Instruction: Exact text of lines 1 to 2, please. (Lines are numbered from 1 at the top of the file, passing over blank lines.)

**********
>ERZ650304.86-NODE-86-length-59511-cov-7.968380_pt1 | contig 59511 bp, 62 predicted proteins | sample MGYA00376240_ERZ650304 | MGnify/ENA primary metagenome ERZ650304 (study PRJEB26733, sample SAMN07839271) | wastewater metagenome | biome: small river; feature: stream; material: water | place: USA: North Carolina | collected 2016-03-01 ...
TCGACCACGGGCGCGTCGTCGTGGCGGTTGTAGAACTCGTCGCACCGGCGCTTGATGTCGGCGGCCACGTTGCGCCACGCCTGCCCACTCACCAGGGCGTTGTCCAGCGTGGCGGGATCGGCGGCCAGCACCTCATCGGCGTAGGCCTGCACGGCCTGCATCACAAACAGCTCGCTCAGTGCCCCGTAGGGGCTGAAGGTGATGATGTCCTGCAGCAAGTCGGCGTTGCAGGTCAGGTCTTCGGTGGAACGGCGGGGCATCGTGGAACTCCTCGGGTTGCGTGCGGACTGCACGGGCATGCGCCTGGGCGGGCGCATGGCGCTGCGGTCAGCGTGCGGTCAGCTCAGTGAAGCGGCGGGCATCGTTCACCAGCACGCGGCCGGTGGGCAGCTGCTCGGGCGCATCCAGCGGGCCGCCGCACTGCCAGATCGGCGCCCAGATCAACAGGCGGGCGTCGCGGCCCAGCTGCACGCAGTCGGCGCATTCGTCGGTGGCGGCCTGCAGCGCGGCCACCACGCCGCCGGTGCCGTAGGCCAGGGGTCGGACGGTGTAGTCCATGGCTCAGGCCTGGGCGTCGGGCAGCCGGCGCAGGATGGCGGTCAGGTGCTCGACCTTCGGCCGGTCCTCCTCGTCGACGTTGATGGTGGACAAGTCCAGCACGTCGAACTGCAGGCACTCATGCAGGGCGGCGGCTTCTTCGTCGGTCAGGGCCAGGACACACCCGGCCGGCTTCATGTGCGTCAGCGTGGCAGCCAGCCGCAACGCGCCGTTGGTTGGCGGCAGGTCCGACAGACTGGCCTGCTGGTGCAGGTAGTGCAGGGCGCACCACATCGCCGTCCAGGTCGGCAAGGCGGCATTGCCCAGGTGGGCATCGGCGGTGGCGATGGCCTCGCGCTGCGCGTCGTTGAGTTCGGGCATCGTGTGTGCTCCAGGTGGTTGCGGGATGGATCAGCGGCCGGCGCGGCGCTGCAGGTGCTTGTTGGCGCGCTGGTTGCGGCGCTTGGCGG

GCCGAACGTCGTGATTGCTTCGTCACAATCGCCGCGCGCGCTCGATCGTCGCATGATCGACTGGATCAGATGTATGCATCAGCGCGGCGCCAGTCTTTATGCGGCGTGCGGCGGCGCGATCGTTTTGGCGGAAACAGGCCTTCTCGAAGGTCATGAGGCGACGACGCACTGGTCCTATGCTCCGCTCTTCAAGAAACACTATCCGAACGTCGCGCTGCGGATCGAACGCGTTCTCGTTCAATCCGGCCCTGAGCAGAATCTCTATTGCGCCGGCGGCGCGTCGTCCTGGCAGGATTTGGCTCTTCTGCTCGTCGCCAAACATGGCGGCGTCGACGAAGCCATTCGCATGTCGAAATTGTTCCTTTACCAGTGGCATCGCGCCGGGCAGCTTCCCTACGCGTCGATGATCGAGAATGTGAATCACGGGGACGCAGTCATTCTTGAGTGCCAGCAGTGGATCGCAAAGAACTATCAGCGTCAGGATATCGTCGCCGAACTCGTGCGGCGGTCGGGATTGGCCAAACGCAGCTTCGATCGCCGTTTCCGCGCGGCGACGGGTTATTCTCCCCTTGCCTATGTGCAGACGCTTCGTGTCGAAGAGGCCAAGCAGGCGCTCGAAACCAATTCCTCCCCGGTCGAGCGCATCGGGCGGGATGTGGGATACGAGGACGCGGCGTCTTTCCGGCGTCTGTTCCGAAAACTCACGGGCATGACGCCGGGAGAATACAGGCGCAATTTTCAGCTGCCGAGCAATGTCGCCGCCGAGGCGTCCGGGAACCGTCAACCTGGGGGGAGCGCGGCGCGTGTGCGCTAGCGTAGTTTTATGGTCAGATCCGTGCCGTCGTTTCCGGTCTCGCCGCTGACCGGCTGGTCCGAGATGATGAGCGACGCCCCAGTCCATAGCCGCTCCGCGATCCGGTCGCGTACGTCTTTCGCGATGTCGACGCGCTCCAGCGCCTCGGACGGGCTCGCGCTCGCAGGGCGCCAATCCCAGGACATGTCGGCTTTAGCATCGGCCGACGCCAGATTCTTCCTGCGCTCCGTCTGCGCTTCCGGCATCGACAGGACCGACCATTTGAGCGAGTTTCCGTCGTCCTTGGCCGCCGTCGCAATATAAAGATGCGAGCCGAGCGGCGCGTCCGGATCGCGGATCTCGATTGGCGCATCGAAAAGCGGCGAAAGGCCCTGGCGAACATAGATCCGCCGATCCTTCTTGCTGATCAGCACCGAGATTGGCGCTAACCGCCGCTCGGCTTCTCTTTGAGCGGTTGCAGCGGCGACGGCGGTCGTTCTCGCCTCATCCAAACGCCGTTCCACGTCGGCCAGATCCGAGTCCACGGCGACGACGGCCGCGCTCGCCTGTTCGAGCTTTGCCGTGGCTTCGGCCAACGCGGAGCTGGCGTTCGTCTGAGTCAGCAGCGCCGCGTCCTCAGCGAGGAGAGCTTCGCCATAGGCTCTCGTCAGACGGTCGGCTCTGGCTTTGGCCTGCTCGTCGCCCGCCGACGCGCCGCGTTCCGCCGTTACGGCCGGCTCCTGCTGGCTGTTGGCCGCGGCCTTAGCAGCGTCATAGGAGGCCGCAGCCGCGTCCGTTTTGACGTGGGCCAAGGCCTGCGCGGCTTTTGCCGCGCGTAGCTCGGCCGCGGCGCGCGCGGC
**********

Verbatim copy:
>ERZ650304.86-NODE-86-length-59511-cov-7.968380_pt1 | contig 59511 bp, 62 predicted proteins | sample MGYA00376240_ERZ650304 | MGnify/ENA primary metagenome ERZ650304 (study PRJEB26733, sample SAMN07839271) | wastewater metagenome | biome: small river; feature: stream; material: water | place: USA: North Carolina | collected 2016-03-01 ...
TCGACCACGGGCGCGTCGTCGTGGCGGTTGTAGAACTCGTCGCACCGGCGCTTGATGTCGGCGGCCACGTTGCGCCACGCCTGCCCACTCACCAGGGCGTTGTCCAGCGTGGCGGGATCGGCGGCCAGCACCTCATCGGCGTAGGCCTGCACGGCCTGCATCACAAACAGCTCGCTCAGTGCCCCGTAGGGGCTGAAGGTGATGATGTCCTGCAGCAAGTCGGCGTTGCAGGTCAGGTCTTCGGTGGAACGGCGGGGCATCGTGGAACTCCTCGGGTTGCGTGCGGACTGCACGGGCATGCGCCTGGGCGGGCGCATGGCGCTGCGGTCAGCGTGCGGTCAGCTCAGTGAAGCGGCGGGCATCGTTCACCAGCACGCGGCCGGTGGGCAGCTGCTCGGGCGCATCCAGCGGGCCGCCGCACTGCCAGATCGGCGCCCAGATCAACAGGCGGGCGTCGCGGCCCAGCTGCACGCAGTCGGCGCATTCGTCGGTGGCGGCCTGCAGCGCGGCCACCACGCCGCCGGTGCCGTAGGCCAGGGGTCGGACGGTGTAGTCCATGGCTCAGGCCTGGGCGTCGGGCAGCCGGCGCAGGATGGCGGTCAGGTGCTCGACCTTCGGCCGGTCCTCCTCGTCGACGTTGATGGTGGACAAGTCCAGCACGTCGAACTGCAGGCACTCATGCAGGGCGGCGGCTTCTTCGTCGGTCAGGGCCAGGACACACCCGGCCGGCTTCATGTGCGTCAGCGTGGCAGCCAGCCGCAACGCGCCGTTGGTTGGCGGCAGGTCCGACAGACTGGCCTGCTGGTGCAGGTAGTGCAGGGCGCACCACATCGCCGTCCAGGTCGGCAAGGCGGCATTGCCCAGGTGGGCATCGGCGGTGGCGATGGCCTCGCGCTGCGCGTCGTTGAGTTCGGGCATCGTGTGTGCTCCAGGTGGTTGCGGGATGGATCAGCGGCCGGCGCGGCGCTGCAGGTGCTTGTTGGCGCGCTGGTTGCGGCGCTTGGCGG